NEW DELHI — Rotting corpses contaminating water sources and poor sanitation amid devastating floods in northern India could lead to a serious outbreak of diseases such as cholera and dysentery, aid groups warned today.
The floods, triggered by heavy monsoon rains more than 10 days ago, have killed at least 822 people in the Himalayan state of Uttarakhand and forced tens of thousands from their homes. Officials say the death toll may cross 1,000 and thousands are still reported missing.
Authorities have so far been focusing on rescuing thousands of pilgrims who visit the region for its sacred Hindu temples and shrines, but aid agencies, struggling to get past roads choked by landslides to local villagers, warned of another disaster unfolding in form of an outbreak of diseases.
Aid workers said they were concerned that a combination of heavy rains and corpses lying out in the open would contaminate streams and rivers.
“We are getting reports from the field that there are rotting bodies lying around, many of them semi-buried in soil and rubble that came down from the mountains,” said Zubin Zaman, Humanitarian Manager for Oxfam India, which is working in Rudraprayag, one of the worst affected districts.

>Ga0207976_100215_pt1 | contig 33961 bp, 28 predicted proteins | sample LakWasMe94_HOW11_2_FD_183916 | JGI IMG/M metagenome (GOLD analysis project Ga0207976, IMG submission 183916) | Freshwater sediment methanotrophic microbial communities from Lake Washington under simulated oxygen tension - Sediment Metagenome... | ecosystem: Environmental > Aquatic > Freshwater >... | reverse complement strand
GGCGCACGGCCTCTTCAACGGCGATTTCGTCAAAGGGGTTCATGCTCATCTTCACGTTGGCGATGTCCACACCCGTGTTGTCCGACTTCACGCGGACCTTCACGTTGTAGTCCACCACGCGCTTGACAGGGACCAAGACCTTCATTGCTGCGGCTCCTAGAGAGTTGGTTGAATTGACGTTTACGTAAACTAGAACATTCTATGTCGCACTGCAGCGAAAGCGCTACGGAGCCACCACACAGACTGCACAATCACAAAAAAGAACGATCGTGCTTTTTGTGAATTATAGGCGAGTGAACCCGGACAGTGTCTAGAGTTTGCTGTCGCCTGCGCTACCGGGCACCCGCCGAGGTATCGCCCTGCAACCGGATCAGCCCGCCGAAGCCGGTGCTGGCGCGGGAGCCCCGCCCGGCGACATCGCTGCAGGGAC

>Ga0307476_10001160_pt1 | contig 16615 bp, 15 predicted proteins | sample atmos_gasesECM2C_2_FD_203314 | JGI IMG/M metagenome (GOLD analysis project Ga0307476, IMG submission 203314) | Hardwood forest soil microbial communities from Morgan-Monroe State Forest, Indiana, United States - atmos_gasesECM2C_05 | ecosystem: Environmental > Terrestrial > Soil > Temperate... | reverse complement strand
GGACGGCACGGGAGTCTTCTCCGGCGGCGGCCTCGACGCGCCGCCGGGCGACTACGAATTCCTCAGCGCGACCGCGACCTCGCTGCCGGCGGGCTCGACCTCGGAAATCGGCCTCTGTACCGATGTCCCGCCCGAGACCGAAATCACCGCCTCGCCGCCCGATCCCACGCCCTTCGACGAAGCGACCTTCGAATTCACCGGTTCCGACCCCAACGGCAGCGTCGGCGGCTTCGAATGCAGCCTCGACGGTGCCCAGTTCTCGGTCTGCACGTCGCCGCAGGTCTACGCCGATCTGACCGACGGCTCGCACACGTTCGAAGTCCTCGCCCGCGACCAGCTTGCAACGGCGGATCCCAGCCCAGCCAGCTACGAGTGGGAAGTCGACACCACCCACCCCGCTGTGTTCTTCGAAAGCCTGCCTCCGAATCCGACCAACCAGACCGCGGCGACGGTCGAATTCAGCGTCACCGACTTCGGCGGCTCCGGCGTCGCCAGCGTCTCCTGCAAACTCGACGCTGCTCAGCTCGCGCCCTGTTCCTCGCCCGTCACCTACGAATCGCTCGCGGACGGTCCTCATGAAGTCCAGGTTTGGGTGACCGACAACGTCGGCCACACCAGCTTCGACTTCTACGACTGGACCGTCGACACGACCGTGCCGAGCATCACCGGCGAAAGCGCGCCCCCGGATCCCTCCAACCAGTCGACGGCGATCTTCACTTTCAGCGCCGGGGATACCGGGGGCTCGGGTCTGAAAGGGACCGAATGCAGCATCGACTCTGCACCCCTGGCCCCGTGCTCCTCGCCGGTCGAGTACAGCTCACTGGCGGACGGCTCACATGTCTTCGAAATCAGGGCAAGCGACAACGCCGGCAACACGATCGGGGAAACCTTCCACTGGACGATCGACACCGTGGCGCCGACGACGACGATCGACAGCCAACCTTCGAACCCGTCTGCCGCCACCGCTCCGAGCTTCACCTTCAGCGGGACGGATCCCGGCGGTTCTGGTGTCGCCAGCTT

“There are also carcasses of livestock in rivers and streams and this has, of course, contaminated so many of their water sources. But people are desperate and are being forced to consume water they wouldn’t otherwise.”
Zaman said he was concerned of outbreaks of water-borne diseases such as cholera, diarrhea and dysentery, adding that he had received reports that 400 people were admitted to a medical camp in Sonprayag.
The disaster — the worst floods India has witnessed since 2008 when around 500 died in the eastern state of Bihar — has swept away buildings, washed away farmland and destroyed major roads and bridges. (Reuters)
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